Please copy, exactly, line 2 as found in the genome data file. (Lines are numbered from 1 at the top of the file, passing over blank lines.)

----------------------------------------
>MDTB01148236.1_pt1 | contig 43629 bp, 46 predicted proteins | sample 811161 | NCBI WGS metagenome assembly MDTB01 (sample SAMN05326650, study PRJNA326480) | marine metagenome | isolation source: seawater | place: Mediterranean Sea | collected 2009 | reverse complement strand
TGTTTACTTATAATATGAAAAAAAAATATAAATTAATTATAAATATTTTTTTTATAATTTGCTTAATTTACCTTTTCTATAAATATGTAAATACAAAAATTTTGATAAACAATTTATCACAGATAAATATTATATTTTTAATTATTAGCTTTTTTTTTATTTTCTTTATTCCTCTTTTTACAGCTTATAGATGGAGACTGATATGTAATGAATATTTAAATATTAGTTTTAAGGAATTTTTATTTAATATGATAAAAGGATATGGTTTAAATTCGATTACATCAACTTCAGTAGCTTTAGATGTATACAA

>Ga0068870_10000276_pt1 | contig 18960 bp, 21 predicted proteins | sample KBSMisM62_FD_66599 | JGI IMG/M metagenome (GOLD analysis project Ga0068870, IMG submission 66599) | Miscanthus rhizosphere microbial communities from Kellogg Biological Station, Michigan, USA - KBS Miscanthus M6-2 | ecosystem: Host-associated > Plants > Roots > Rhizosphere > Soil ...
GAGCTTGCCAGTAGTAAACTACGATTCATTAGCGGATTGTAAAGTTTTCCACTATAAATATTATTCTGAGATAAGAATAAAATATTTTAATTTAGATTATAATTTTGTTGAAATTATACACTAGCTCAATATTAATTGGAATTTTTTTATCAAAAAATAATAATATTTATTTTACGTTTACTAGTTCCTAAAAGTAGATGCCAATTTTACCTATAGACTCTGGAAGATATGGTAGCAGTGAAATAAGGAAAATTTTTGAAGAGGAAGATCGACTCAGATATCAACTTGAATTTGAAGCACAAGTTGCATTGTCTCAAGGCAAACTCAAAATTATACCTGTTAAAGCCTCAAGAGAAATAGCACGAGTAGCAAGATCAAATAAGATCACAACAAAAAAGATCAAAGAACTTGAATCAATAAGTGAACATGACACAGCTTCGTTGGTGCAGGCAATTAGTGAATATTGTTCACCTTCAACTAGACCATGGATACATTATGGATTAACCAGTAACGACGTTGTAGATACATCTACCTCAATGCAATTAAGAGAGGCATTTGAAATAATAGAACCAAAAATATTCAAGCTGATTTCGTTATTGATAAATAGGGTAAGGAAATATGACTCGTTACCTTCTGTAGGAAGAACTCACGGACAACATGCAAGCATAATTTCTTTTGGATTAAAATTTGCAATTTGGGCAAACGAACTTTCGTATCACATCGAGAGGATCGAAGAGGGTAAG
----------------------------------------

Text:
TGTTTACTTATAATATGAAAAAAAAATATAAATTAATTATAAATATTTTTTTTATAATTTGCTTAATTTACCTTTTCTATAAATATGTAAATACAAAAATTTTGATAAACAATTTATCACAGATAAATATTATATTTTTAATTATTAGCTTTTTTTTTATTTTCTTTATTCCTCTTTTTACAGCTTATAGATGGAGACTGATATGTAATGAATATTTAAATATTAGTTTTAAGGAATTTTTATTTAATATGATAAAAGGATATGGTTTAAATTCGATTACATCAACTTCAGTAGCTTTAGATGTATACAA